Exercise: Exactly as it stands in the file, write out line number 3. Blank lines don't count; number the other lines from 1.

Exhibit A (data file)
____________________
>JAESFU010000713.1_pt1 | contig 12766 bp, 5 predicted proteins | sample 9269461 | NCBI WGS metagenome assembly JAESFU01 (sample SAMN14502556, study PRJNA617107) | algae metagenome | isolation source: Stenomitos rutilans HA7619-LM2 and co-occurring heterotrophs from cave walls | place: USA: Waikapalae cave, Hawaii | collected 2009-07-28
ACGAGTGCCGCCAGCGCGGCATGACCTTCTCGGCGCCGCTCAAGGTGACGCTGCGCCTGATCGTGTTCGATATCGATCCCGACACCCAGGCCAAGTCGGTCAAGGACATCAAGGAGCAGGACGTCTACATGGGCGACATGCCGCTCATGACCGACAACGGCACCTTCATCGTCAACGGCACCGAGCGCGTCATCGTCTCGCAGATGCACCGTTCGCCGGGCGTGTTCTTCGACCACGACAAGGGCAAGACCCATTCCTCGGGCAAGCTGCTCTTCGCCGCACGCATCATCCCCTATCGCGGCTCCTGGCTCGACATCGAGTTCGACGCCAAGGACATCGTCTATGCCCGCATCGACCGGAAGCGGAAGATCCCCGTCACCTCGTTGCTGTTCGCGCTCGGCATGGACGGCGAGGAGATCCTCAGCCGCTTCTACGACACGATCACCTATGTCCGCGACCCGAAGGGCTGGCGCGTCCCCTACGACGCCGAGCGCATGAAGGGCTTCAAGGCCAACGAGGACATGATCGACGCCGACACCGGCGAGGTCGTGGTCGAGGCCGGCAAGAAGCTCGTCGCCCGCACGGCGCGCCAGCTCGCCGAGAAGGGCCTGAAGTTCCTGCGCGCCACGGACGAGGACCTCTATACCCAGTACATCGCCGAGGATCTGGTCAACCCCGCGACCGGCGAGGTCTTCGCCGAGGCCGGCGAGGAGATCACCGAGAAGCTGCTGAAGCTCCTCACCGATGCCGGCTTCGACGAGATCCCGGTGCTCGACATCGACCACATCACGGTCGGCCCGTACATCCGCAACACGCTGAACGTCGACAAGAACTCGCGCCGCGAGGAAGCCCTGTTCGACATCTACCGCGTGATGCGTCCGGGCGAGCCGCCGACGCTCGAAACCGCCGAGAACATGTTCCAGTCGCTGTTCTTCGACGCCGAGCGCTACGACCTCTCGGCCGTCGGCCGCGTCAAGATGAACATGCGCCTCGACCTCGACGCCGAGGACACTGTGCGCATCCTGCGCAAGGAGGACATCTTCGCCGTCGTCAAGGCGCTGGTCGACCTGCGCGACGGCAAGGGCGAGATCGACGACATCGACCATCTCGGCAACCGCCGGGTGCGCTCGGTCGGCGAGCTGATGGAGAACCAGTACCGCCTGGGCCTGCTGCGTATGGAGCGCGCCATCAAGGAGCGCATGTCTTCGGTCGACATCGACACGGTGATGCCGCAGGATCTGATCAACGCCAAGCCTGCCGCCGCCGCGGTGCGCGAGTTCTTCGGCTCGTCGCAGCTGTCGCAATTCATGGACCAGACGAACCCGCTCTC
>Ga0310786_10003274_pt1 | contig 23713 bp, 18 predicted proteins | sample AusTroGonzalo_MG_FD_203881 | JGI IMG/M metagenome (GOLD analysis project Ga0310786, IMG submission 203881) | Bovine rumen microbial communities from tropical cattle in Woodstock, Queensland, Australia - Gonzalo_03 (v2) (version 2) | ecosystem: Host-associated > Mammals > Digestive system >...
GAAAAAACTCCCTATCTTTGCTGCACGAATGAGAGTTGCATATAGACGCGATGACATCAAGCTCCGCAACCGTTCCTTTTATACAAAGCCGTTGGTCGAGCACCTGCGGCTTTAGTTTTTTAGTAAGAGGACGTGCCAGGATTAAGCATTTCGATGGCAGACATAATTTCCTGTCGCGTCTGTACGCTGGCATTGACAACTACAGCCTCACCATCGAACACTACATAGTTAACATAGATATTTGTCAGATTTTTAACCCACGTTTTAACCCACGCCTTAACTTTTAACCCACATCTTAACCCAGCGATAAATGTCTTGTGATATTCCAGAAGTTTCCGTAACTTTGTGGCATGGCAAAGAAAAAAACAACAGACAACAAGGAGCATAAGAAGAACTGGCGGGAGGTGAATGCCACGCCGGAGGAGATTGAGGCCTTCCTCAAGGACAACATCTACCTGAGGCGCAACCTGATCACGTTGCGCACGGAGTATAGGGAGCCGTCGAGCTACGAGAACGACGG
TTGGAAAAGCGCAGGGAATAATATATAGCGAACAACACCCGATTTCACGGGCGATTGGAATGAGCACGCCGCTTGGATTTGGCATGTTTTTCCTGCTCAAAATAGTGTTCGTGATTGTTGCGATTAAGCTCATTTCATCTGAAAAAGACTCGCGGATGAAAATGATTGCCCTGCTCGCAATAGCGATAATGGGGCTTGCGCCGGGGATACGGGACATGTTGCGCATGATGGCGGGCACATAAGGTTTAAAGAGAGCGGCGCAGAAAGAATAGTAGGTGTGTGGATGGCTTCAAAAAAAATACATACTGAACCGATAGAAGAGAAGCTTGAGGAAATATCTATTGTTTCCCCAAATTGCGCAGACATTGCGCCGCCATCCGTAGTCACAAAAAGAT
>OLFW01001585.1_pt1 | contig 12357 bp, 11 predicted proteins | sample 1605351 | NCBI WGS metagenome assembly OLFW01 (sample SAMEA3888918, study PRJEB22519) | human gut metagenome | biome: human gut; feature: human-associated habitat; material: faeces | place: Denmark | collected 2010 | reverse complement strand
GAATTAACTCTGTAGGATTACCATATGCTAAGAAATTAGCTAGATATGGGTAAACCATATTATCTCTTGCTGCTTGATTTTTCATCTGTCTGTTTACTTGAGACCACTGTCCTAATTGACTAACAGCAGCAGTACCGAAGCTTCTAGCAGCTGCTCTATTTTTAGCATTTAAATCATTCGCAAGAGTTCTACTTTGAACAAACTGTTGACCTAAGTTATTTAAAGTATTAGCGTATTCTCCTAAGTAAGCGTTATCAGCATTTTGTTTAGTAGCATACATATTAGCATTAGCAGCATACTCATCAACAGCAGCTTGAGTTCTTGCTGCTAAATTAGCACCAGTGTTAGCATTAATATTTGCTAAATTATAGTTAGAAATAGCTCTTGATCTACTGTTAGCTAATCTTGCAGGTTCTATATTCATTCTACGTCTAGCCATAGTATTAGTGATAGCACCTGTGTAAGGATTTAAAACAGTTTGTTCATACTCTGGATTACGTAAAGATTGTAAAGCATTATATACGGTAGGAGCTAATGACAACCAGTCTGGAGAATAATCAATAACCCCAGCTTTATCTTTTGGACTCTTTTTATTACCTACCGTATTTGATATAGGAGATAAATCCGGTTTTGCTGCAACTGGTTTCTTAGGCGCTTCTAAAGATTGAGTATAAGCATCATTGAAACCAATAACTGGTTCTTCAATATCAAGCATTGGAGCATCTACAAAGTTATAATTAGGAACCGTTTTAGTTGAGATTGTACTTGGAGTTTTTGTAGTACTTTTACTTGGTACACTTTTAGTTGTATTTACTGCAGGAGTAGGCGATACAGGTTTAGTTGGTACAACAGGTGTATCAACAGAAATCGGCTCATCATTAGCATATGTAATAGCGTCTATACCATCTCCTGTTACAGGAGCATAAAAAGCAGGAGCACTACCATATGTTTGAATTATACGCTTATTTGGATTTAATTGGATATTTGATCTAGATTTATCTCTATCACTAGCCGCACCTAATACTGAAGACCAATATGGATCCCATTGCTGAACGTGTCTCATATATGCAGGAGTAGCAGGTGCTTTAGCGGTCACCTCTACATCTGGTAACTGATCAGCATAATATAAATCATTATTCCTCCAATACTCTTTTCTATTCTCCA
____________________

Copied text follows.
>Ga0310786_10003274_pt1 | contig 23713 bp, 18 predicted proteins | sample AusTroGonzalo_MG_FD_203881 | JGI IMG/M metagenome (GOLD analysis project Ga0310786, IMG submission 203881) | Bovine rumen microbial communities from tropical cattle in Woodstock, Queensland, Australia - Gonzalo_03 (v2) (version 2) | ecosystem: Host-associated > Mammals > Digestive system >...